Despite the palpable air of deja vu that hangs over it like a light fog, "The Devil Inside" generates a fair amount of suspense during sizable swaths of its familiar but serviceable exorcism-centric scenario.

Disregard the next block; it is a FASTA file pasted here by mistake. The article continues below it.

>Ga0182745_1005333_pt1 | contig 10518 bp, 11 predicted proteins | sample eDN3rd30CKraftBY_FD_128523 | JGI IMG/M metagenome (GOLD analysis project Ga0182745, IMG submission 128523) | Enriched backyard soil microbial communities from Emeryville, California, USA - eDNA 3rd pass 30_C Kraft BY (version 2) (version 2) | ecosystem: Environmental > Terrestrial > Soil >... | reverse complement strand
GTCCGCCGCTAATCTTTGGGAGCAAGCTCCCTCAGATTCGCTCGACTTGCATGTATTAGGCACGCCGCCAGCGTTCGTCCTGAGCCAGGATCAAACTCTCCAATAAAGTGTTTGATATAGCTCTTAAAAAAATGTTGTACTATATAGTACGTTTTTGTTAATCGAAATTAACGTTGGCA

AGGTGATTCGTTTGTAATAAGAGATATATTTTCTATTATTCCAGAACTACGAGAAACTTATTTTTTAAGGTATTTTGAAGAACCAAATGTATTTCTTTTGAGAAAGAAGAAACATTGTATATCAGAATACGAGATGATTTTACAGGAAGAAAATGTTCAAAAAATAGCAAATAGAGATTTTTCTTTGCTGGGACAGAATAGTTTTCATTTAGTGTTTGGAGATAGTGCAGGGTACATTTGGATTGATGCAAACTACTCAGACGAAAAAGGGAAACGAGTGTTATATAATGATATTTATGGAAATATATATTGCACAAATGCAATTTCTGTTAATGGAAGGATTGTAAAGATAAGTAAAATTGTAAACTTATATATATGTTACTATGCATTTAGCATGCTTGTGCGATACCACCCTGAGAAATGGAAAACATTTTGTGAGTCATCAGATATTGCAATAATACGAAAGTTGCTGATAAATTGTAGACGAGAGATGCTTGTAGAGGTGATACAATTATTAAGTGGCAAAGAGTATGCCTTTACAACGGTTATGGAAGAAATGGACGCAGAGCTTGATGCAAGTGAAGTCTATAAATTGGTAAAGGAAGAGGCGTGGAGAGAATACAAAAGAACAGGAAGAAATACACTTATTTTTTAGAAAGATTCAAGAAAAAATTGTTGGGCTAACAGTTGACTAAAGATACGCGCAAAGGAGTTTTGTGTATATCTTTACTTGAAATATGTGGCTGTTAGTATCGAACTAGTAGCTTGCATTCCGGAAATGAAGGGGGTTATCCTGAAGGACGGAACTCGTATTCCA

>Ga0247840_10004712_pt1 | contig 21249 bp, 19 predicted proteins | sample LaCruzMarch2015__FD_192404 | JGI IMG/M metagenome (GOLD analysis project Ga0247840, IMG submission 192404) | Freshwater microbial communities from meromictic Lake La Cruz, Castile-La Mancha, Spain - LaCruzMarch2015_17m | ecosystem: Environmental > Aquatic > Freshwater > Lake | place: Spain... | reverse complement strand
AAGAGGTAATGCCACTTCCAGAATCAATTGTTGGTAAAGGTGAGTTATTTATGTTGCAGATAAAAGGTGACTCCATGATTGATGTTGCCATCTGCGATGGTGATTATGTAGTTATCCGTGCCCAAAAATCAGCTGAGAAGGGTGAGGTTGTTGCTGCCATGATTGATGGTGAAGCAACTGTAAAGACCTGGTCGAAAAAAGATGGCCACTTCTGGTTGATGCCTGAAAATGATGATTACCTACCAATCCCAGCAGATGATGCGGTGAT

Despite the palpable air of deja vu that hangs over it like a light fog, “The Devil Inside” generates a fair amount of suspense during sizable swaths of its familiar but serviceable exorcism-centric scenario. Pic works best during its first half as helmer William Brent Bell gives his low-budget, high-concept suspenser the look and feel of a cable TV doc (think “MSNBC Investigates,” only creepier). But there’s a marked downtick in verisimilitude as the faux documentary gradually devolves into found-footage gimmickry. Pic’s $34.5 opening weekend shows moviegoers are ready for a scare, particularly from the first wide-release of the year.Working from a script he co-wrote with co-producer Matthew Peterman, Bell kicks off with an effective mix of ersatz newscasts and crime-scene video as Maria Rossi (Suzan Crowley), a deeply troubled and perhaps demonically possessed housewife and mom, is arrested, tried and ultimately institutionalized after brutally slaying three would-be exorcists in 1989. Flash-forward to 2009, and Isabella Rossi (Fernanda Andrade), Maria’s grown-up daughter, is determined to discover just what the hell happened to her mother — and why, for reasons no one wants to explain, Maria was spirited away to a mental hospital across the ocean near Vatican City. Accompanied by documentarian Michael Schaefer (Ionut Grama), who provides the p.o.v. for most of the pic, Isabella travels to Italy in the hope of reconnecting with her mom and, just as important, getting a crash course at what’s described as the Vatican School of Exorcism. Two medically trained priests (Simon Quarterman, Evan Helmuth) offer to accelerate Isabella’s learning curve by allowing her and Michael to accompany them when — in the pic’s most potent sequence — they cast demons from a tormented young woman (Bonnie Morgan). But when the priests attempt a similar cleansing of Maria, they learn the hard way that the devil is in the details. And, sometimes, in the exorcists. Moodily lensed on Italian and Romanian locations by Gonzalo Amat, “The Devil Inside” benefits from persuasive performances by its lead players (Quarterman and Helmuth are particularly impressive) and special effects that are all the more striking for being used so sparingly. Overall storytelling is adroitly fleet and economical; so economical, in fact, that the pic clocks in at 83 minutes only because of the slowest final credits roll in recent memory.